From Washington state to New York, from Michigan to Louisiana – if you think the Flint poisoned water crisis doesn’t affect you and your family, think again.
We’ve been writing about the issues surrounding our aging infrastructure since starting this blog two years ago. Our post from June 2014 outlines how much it would cost to upgrade our aging public water systems.
A recent article in USA Today, Flint Water Crisis Could Cost U.S. $300 Billion, explores the broader financial consequences to Flint’s drinking water crisis, which may compel regulators and water suppliers to spend more than a quarter-trillion dollars on infrastructure upgrades sooner than originally expected.
Fitch Ratings Inc., one of the three nationally recognized statistical rating organizations designated by the U.S. Securities and Exchange Commission is quoted as saying, “We believe the capital costs to replace these lines could exceed $275 billion”. According to the article, “more than 6 million lead service lines exist across the country, according to estimates cited by Fitch. Many of these are located in the Northeast, Midwest and older urban areas.”
More from Fitch: if costs are spread over a sufficient amount of time, they could be manageable. But, if those changes need to be executed sooner, it could cause financial stress for some water utilities.
Add to these costs, lawsuits filed in the wake of the Flint water crisis, we can reasonably expect increases to be passed on to consumers to cover upgrades and damages.
Lawsuits have already been filed in local, state and federal courts on behalf of Flint residents who drank lead-tainted water for nearly two years. The complaints name a long list of state and local agencies and officials, from Gov. Rick Snyder to Flint city employees, with charges ranging from civil to criminal, and including pipe replacement as well as long-term medical monitoring and health care.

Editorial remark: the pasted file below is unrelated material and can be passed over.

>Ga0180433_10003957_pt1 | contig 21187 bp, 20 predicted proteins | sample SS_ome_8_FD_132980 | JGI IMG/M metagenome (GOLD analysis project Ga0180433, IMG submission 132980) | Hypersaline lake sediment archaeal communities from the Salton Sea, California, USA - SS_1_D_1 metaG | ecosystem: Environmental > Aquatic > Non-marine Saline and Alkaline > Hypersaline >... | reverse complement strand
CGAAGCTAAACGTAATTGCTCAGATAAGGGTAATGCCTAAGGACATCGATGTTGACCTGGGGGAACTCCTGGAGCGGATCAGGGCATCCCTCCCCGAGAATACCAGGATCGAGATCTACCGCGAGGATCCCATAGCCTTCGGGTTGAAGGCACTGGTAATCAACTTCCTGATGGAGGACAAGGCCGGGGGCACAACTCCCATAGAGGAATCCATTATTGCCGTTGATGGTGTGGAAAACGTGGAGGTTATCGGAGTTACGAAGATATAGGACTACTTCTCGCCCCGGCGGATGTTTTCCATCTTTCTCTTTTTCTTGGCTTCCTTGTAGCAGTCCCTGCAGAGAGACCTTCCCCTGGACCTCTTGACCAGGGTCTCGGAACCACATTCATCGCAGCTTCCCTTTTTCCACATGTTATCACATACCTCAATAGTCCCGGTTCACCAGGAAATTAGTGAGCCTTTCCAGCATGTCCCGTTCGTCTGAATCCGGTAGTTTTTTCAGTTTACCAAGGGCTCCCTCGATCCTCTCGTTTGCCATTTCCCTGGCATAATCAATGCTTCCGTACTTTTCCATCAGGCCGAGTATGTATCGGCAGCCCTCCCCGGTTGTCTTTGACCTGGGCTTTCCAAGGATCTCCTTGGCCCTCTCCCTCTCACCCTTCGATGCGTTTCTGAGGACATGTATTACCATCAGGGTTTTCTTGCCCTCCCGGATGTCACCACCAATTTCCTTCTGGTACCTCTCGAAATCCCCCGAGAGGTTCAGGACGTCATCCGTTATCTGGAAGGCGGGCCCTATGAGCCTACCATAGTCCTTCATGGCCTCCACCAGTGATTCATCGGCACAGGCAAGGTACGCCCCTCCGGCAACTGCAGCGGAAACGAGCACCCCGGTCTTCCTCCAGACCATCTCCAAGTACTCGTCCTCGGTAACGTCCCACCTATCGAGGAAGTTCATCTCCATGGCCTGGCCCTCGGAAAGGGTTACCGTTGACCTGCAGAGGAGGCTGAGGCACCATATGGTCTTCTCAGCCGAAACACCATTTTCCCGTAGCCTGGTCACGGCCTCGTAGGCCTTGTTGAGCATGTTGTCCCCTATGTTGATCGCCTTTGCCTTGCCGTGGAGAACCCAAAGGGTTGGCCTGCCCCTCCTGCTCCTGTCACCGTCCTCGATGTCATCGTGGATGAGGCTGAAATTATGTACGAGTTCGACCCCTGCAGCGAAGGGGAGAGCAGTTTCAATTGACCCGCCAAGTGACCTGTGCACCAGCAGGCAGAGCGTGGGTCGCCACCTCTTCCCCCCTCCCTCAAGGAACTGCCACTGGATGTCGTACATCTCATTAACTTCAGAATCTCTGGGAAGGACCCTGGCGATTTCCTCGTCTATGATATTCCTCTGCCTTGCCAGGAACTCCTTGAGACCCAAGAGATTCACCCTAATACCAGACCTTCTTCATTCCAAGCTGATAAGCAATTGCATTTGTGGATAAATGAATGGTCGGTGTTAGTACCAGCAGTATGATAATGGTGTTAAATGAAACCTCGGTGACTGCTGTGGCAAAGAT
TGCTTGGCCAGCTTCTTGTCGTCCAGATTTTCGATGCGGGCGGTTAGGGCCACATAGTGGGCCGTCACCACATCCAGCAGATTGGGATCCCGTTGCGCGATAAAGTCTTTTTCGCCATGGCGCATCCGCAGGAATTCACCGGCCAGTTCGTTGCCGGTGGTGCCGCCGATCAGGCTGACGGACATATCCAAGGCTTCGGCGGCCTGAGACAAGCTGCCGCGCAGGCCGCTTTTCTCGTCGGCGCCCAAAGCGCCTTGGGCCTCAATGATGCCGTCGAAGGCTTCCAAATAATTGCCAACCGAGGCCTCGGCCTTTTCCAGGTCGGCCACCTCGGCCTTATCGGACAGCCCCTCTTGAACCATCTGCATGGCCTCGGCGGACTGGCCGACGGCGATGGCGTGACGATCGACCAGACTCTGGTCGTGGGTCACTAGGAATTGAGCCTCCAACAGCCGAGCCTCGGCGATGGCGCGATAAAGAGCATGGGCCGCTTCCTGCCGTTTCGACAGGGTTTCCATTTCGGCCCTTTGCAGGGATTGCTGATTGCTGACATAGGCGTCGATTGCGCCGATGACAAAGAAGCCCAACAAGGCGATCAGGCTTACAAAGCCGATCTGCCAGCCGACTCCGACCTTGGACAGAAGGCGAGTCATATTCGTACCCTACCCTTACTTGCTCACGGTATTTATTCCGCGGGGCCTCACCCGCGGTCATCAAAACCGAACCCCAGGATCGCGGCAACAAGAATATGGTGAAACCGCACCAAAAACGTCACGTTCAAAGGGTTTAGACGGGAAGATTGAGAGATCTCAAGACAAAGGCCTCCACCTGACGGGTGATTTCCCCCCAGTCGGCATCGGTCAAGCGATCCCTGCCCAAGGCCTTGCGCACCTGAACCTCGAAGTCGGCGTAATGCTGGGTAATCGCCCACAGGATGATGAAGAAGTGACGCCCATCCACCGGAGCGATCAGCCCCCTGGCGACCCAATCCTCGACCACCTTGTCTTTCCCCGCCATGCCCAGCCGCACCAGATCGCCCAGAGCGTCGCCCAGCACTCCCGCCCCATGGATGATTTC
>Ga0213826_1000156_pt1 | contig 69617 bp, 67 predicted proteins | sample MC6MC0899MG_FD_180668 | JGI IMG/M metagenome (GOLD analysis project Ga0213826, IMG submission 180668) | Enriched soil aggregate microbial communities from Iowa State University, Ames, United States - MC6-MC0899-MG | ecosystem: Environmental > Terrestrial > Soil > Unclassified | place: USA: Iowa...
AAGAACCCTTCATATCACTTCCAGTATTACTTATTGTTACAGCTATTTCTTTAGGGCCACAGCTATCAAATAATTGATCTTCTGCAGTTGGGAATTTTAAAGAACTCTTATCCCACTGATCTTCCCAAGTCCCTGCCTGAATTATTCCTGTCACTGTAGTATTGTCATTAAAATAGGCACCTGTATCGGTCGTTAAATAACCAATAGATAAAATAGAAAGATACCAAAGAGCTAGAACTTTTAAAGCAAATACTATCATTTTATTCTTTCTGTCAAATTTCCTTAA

All of this could accelerate changes to EPA drinking water regulations as they relate to lead. According to Fitch, “In light of these lawsuits and the heightened public focus on possible lead contamination, Fitch expects any proposed rule revisions will likely move the industry toward removing all lead service lines,” the rating agency said Friday. “Reprioritizing and accelerating lead pipe replacement would add significant additional capital needs to the sector and could compete with other critical infrastructure projects, including developing sufficient long-term water supplies and replacing aging infrastructure components other than lead lines.”
Flint is just one city in our large nation. Think about how this could affect your family – it is a health and financial issue for all of us to get behind. It can happen anywhere and likely already is.